The 13th-century illuminated manuscript known as the Abbey Bible recently joined the collection of the Getty Museum—and when the special book arrived, the task of documenting it fell to me.
This meant I had to spend a lot of time with the manuscript, recording everything about it. I was excited to be turning the pages of a book that’s more than 750 years old—even though this caused me to hold my breath with apprehension some of the time!
During the weeks we spent together, I was not only admiring the bible’s exquisite beauty, but also doing a lot of titling, counting, and recounting. With manuscripts, it’s not simply a single beautiful image or work of art that makes the book significant; each page, as an independent surface, has the potential to stand as its own individual masterpiece.
The Abbey Bible contains many gorgeous images, to which I assigned titles based on their content—such as The Death of Moses and the Call of Joshua and A King Directing a Mason. However, not only the gorgeous imagery and sparkling pictures receive titles; the text pages do, too. I needed to give every single page a title and, needless to say, the process was time-consuming. As this manuscript is a bible, there are many pages that only have text on them. I creatively labeled these instances as “Text Page.” There are 851 text pages in the Abbey Bible.
One page in the bible presented an interesting labeling encounter: While writing the page, the original scribe noticed he had omitted verses 7–26 from Chapter 1 of the book of 1 Kings. Since this was a large error, the scribe decided to cancel the entire page and start a new folio instead, repeating all the text prior to the omission and completing the page. To maintain a sense of aesthetic harmony in the wake of a mistake, the scribe struck through both text columns with perfectly ruled red and blue lines to match the pen flourishes seen throughout the book, and the artist added the originally planned decoration.
After finishing the titling of all the pages, I counted and recorded all the different instances of decoration, which amounted to some pretty spectacular numbers. I went through 518 folios (1,036 pages), which featured: 95 historiated initials (large letter forms with enclosed identifiable narratives or figures), 39 decorated initials, and 80 pages with marginal scenes. The text was arranged in two columns on every page, with 49 lines of text per page.
After confirming that all my numbers were correct, I helped prepare the manuscript for the next phase of its documentation: photography.
Bound books, as you can imagine, present a problem when it comes to conventional photography since they aren’t flat, and since they may also have a fragile binding. The Museum’s Imaging Services Department uses an elaborate cradling system to take photographs of manuscripts in the collection, both for documentation and publication purposes.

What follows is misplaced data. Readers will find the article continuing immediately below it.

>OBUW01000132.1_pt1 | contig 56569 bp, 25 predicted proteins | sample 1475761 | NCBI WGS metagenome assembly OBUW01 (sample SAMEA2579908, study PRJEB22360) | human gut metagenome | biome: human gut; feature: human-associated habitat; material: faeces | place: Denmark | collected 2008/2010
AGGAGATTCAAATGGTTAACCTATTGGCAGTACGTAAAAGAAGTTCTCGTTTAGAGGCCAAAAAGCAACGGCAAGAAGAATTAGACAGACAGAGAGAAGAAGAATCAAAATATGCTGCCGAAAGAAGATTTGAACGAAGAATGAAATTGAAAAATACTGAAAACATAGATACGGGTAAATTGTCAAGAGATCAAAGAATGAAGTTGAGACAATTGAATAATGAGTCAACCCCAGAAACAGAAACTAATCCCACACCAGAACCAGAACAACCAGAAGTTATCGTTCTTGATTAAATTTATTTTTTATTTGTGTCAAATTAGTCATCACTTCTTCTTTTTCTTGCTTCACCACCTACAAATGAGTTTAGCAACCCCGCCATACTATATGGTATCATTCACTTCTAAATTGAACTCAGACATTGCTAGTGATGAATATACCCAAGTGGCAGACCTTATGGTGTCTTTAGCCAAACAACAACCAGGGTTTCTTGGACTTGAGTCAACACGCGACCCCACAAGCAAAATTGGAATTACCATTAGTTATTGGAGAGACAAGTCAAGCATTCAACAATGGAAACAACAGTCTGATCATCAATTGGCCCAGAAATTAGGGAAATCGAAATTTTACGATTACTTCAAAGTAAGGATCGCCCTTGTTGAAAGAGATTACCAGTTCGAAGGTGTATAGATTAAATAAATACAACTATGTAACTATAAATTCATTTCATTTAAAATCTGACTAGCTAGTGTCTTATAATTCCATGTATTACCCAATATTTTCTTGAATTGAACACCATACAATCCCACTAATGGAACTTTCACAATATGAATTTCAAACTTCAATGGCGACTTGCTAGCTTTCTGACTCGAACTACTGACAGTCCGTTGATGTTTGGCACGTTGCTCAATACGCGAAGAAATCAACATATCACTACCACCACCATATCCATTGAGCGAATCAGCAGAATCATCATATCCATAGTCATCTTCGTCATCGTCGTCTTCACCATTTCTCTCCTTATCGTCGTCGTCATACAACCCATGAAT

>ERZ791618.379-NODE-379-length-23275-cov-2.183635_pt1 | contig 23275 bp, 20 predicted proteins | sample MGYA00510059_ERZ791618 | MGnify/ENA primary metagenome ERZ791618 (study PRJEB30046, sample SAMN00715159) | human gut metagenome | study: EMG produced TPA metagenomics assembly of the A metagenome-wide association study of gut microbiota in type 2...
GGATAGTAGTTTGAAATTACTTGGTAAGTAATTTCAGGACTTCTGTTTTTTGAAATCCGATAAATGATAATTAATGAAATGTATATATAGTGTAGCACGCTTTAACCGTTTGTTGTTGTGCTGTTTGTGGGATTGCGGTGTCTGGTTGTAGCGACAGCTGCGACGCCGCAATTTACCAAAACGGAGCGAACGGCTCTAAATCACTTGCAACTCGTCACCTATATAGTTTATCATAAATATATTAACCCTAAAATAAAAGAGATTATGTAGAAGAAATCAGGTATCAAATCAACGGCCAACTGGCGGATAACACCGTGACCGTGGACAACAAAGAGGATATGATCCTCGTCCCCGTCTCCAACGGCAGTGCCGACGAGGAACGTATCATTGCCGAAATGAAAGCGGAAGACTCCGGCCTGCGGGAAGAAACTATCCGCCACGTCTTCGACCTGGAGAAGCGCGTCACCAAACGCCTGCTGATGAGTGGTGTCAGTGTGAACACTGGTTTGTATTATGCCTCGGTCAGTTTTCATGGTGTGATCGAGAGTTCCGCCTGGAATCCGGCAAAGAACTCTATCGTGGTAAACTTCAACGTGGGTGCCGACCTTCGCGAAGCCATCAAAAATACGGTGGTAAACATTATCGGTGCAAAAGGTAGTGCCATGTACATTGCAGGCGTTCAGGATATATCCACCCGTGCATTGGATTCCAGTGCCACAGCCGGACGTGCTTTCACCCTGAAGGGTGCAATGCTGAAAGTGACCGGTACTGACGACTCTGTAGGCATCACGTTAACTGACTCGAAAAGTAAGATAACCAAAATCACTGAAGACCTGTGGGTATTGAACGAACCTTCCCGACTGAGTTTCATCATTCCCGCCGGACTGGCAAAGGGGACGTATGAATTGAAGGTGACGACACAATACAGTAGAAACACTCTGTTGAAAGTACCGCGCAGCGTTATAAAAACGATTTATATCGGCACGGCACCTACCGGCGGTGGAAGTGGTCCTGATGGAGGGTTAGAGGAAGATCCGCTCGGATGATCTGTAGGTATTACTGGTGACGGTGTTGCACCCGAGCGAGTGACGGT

This cradle provides support for the bindings of the precious books and allows for the best possible alignment of the camera’s lens with the page. The main parts of this device are two flat surfaces that can slide independently of one another, and also fold up to create a small gap that accommodates a book’s binding at an angle that supports the two sides of the book. Therefore, this device “cradles” the book and keeps it secure while we photograph it.
To begin the process, we position the book onto the cradle so that it remains open (usually no more than 120 degrees—and sometimes less!) and ensure that the binding is supported. We then put the particular page being photographed onto a bar that provides a slight suction to hold the page taut, gently eliminating any wrinkles or cusps that often naturally occur in the page. Finally, we double-check its position with a laser beam to verify that the page is as straight as possible and lies parallel to the camera lens.
Manuscripts pose an interesting challenge because they are often embellished with gold leaf and/or silver so that they shimmer. Translating the visual effect of this metallic surface into the photograph requires a second, separate shot. While the first shot has lights positioned to either side of the manuscript and records all the basic information of the flat page, the second shot (we like to call it the “gold shot”) captures the radiance of the illumination: light is bounced off of a reflective board that is directed toward the page, lighting up the entire surface.
In order to produce a seamless final product, it’s important that the pages do not move a single hair between the two shots. A professional technician digitally weaves the two shots together to create the final image of the page as you see it here, capturing the magical radiance of the page along with all of its delicate details and spectacular coloring.
And then turn we turn the page and do it all over again. One down…1,035 to go.
Such a beautiful and informative article. Thanks for including the “mistake” pages and showing the cradling apparatus for photography—I’ve often wondered how that was accomplished.
I’ve never seen columns of text so beautifully deleted before! Thanks for the informative piece.